When I blog about games, I prefer to spend that space on the more positive elements of the hobby we love. I want to use my limited time regaling readers with the industry’s young but storied past and guiding them to those criminally overlooked titles long deserving of a second chance. But sometimes…I just need to rant.
So first, yes, I’m disgruntled at the Wal-Mart/Super NES mini debacle. Many have already decried the superstore’s blunder and its mishandling of the entire situation. Others blame Nintendo for making the system in such (presumed) limited quantities to begin with. And some, of course, consider it all to be the bellyaching of a bunch of entitled fanboys. I won’t waste much time agreeing or denying any of these points, but I will say this: in the name of good customer service, Wal-Mart should reach out to those it rejected and give them priority when the shipments do roll in. Cancelling tens of thousands of your valued customer’s orders with little more than an apologetic shrug is not only uncool, it’s piss-poor business. And if you’re one of those affected by the cancellations, I recommend calling the company and sharing your displeasure.
But my rants extend beyond just Wal-Mart’s woes. I’m also annoyed at the Big N’s abuse of the amiibo market, and I don’t mean the toys’ scarcity; I’m complaining about their so-called DLC. In a recent announcement, gamers learned that the upcoming Metroid: Samus Returns would come packed with a slew of unlockable content accessible only through the plastic trinkets. The most significant of these are a “Fusion” extra difficulty mode and a music player—nifty extras most would expect to be included from the start. But no, these “unlockables” first require the purchase of a $29.99 amiibo 2-pack.
Now remember, this content is already on the game card. The amiibos simply grant access. Ridiculous? Sounds egregious? Seems my old fears concerning how Nintendo might abuse the amiibo boom are becoming very real.
The toys are kinda cool, but if you just want the "DLC," is $29.99 really worth it?
And lastly, I need to grumble about Limited Run Games. Put simply, LRG converts digital-only titles into physical form. Indeed, this has long been the lament of the avid collector—so many great indie games, and yet no tangible way to display them! Limited Run Games solves this slight by manufacturing a very, ahem, limited run of select titles, from Xenodrifter to Aqua Kitty, for the enthusiast to purchase. Sounds great, right?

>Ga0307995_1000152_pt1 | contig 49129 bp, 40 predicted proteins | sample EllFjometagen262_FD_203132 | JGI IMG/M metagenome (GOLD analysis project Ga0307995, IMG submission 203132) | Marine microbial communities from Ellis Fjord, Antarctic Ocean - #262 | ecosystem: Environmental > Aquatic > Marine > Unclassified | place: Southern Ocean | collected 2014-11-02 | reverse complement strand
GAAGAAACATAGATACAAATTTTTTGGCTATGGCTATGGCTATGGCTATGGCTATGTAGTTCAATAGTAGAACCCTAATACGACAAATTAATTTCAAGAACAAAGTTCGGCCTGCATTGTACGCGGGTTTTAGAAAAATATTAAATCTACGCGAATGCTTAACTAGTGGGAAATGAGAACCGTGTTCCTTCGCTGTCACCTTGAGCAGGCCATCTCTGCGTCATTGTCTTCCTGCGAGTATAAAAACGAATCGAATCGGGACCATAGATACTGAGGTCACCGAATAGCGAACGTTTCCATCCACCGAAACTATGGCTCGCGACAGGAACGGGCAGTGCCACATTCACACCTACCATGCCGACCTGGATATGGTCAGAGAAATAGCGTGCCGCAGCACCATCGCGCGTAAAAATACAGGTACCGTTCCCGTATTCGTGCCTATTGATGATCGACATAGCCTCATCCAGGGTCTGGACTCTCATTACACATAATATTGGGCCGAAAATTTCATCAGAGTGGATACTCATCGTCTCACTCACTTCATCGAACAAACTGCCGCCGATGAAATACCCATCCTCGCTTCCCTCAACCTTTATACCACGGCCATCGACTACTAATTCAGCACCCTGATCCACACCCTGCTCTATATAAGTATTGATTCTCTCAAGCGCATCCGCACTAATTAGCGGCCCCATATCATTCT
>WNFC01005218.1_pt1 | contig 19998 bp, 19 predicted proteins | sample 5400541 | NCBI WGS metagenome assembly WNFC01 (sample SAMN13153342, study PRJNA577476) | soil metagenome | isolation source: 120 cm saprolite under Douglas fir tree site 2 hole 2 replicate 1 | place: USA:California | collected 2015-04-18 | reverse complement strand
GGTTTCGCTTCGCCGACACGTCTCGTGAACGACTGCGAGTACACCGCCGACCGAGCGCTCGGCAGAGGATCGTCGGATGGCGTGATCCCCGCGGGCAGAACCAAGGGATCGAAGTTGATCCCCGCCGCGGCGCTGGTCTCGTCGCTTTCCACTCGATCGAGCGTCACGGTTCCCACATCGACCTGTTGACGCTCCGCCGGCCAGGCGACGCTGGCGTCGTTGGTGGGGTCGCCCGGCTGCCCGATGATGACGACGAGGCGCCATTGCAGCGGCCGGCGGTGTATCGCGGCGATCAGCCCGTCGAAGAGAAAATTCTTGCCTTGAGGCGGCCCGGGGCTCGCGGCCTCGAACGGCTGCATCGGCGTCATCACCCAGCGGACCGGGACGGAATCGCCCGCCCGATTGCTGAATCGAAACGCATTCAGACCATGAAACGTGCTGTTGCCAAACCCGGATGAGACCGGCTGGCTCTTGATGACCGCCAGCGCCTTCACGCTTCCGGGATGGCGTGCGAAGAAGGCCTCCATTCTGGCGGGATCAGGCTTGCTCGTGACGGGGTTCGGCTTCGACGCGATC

The reality, unfortunately, is that these games are still almost impossible to procure, forcing many a fan to seek eBay and pay scalper prices just to nab a copy. Worse, LRG is the primary culprit; the company usually only prints about 3,000 of a given title, only offers its games for sale at very specific times (usually during normal working hours), yet still allows each buyer two copies per order. What this all means, of course, is that shipments sell out within a few minutes, making even supplies of the NES Classic Edition look plentiful by comparison. I experienced this firsthand as I tried recently to buy a copy of Oceanhorn for my Vita from my employer’s bathroom—yep, orders went live at 9:00am central, and by 9:03, they were all sold out, leaving me stranded on the order processing page. So…no, I didn’t get one, and will now have to buy someone else’s second copy on eBay if I’m still interested.
But cry me a river, right? I’ll live, of course, as will everyone else. But positive change won’t happen—these companies won’t learn—unless we do raise our voices. Hopefully, one day, these companies will respect their customers enough to treat them fairly. Until then, I can only blog.
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